Teachers and Simplicity

There were 2 things that really stood out to me in the reading this week. The first being who teachers are, and Buddha’s teachings.

Buddha taught that all people in all places are teachers that can help you achieve enlightenment. I like this belief, because it doesn’t restrict learning from one or only several sources, but allows a wide variety of knowledge to be drawn from. With this, it also implies that you are also your own teacher. You are able to learn for yourself if put into the right circumstances. Buddha helped put the woman with the deceased child in the right circumstances to learn and accept that death is a part of being human. He didn’t force her to learn this, he simply pointed her in the right direction so she learned it herself, which is an extraordinary way of teaching.

Another radical thing that I learned is that during its formation Buddhism broke a lot of social norms for its time. People of the lower caste were preached to, which is not something that was done, because the higher, religious caste took care of their spirituality for them. The lowest caste members weren’t even allowed to proclaim in beliefs of the caste religion. However, Buddha made no such distinctions that the caste system did, and taught to all, and taught that all can obtain enlightenment.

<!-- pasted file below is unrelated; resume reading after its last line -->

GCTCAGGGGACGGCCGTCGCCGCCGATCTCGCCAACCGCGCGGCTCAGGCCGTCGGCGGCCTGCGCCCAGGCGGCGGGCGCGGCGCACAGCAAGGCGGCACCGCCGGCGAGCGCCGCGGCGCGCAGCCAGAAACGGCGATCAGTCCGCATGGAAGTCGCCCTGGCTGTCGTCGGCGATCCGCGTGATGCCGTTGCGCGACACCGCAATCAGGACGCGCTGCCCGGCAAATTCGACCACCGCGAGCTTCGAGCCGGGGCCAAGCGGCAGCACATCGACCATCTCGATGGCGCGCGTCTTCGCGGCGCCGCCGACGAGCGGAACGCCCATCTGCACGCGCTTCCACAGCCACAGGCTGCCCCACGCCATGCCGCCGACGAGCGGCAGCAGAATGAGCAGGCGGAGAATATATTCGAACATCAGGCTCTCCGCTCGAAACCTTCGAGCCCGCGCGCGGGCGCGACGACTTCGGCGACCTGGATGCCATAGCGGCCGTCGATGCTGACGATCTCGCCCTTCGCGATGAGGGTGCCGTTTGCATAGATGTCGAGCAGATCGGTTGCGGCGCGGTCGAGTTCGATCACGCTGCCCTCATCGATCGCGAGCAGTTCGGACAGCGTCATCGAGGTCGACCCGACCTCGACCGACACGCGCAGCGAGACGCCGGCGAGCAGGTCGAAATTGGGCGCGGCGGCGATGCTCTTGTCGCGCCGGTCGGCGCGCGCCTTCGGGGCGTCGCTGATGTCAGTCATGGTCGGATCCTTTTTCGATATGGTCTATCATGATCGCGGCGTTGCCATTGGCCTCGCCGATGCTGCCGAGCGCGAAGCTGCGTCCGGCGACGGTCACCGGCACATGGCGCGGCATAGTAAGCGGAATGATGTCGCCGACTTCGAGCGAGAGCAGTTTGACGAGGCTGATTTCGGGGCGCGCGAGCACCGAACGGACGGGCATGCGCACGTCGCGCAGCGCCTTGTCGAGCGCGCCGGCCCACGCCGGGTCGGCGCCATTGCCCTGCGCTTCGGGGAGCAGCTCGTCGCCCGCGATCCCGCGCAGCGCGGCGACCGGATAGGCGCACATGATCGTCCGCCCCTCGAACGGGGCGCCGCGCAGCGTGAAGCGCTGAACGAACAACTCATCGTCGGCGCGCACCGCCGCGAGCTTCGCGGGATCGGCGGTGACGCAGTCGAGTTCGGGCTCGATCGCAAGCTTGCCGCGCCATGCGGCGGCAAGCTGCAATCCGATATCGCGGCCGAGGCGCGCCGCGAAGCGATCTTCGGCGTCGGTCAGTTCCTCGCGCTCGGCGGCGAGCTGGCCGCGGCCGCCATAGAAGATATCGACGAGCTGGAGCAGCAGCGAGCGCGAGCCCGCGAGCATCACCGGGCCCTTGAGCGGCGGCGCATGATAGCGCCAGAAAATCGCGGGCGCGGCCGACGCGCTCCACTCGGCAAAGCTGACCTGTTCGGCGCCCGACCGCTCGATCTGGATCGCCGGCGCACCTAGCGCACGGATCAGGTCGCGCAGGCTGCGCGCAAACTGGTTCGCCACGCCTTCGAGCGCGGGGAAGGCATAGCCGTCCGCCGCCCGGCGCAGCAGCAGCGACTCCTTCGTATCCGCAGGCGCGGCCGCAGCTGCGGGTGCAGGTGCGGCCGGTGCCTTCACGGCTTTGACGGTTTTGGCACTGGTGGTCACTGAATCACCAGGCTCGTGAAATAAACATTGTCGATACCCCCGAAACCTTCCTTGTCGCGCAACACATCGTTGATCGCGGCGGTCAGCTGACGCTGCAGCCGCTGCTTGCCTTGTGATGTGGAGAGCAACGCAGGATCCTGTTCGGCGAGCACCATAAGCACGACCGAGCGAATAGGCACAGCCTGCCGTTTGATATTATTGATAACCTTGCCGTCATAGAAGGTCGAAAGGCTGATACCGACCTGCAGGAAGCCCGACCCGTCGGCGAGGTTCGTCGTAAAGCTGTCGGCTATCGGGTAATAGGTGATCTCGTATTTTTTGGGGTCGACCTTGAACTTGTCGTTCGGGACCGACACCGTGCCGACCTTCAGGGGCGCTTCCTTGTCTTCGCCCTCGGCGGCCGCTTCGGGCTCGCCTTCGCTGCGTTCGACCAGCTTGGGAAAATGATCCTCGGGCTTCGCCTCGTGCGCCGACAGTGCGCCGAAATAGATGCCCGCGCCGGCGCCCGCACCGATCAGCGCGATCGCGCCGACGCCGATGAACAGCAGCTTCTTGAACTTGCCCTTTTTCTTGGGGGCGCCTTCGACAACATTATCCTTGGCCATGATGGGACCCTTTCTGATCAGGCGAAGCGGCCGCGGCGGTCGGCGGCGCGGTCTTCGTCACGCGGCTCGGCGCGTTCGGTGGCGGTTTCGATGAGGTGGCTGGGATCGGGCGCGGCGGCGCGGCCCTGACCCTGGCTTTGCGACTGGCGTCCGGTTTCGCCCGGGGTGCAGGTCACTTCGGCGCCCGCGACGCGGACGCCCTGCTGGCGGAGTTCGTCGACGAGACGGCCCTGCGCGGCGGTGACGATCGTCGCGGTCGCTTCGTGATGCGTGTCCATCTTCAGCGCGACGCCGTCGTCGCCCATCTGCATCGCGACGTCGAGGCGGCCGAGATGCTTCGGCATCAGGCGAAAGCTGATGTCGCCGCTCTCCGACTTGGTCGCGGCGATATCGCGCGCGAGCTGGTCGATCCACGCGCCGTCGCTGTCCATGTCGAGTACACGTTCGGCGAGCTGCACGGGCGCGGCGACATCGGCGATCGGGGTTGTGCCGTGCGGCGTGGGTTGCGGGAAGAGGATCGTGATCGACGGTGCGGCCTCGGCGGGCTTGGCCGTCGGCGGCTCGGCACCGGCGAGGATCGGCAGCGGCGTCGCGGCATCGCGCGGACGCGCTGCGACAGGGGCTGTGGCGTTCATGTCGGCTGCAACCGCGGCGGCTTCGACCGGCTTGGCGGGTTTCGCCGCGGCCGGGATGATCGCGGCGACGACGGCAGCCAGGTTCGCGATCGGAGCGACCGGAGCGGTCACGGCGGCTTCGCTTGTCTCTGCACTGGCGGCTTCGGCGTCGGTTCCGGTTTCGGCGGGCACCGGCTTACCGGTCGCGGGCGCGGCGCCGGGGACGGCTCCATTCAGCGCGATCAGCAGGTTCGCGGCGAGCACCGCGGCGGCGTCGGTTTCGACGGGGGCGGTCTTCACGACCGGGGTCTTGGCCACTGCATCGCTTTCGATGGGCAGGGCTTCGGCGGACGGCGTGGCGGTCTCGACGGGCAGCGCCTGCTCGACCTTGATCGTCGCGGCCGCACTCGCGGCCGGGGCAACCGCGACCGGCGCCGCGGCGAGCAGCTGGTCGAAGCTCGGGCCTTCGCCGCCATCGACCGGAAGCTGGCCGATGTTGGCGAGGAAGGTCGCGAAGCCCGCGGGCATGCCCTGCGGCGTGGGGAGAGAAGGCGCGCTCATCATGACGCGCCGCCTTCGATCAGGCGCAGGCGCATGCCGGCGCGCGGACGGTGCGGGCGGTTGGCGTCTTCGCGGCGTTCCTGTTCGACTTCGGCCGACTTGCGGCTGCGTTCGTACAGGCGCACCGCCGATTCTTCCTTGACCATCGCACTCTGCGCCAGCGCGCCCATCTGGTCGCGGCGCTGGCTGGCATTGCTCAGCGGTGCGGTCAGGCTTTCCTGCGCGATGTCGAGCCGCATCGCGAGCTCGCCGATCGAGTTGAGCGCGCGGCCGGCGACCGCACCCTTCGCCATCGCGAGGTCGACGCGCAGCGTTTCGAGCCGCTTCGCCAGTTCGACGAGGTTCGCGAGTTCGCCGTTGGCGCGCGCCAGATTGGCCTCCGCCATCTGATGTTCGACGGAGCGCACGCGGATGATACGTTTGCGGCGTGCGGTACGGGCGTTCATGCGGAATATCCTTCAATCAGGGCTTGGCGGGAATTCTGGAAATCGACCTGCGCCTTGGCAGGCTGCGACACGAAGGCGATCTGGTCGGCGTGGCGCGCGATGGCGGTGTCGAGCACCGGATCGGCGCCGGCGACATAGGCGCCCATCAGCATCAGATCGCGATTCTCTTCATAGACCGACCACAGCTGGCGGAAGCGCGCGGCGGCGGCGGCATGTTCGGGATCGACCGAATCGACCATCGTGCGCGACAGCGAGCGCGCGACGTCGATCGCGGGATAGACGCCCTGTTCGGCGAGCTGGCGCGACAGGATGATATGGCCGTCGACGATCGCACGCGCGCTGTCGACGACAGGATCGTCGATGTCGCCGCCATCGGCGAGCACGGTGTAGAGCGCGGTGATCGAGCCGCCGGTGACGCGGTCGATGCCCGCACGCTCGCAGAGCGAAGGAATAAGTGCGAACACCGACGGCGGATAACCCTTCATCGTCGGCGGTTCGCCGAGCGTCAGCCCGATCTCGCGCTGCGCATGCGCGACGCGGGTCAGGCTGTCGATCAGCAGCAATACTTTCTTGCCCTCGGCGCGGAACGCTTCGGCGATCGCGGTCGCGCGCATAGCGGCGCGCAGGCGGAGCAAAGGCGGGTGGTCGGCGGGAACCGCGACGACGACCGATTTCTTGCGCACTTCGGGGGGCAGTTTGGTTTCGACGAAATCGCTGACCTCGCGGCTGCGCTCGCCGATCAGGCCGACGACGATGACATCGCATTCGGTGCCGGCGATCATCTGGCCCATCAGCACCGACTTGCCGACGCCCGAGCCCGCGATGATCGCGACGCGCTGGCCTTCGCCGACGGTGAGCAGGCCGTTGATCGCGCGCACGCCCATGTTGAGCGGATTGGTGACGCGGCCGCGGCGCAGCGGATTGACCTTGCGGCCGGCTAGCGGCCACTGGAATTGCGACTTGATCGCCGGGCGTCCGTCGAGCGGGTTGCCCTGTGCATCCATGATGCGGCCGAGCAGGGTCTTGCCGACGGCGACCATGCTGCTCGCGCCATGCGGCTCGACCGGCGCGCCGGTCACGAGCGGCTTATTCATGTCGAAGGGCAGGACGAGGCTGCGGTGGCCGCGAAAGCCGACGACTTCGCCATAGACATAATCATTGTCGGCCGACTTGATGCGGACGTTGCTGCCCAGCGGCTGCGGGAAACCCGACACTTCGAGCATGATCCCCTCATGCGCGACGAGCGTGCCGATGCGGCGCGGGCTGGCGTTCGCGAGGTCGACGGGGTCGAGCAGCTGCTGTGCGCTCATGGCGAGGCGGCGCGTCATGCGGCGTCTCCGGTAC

In addition, Buddha also allowed women to be laypeople and even nuns. This was revolutionary because women at that time and place were viewed as lustful and a distraction to religious achievements. Buddha again saw no distinctions such as male and female in regards to who he taught and was capable of enlightenment.

I find this to be a great precedent. EVERYONE is worthy of being taught. EVERYONE is capable of enlightenment.

The stories of Buddha’s teachings all had 1 thing in common: they were so simple, yet so profound, that nearly everyone who listened to them wanted to be his follower. It happened time and time and time again until he had thousands of followers. I think it is important to retain that simple teaching. Streamline it, really deconstruct it to the bare-bones. This way the teachings are like a skeleton, and the meaning they apply is like the meat on the bones. After that, they will want to hear more from those that are teaching them.

Nuggets from this week’s reading:

  • Everyone’s a teacher, everyone’s a student
  • You teach you
  • Enlighten everything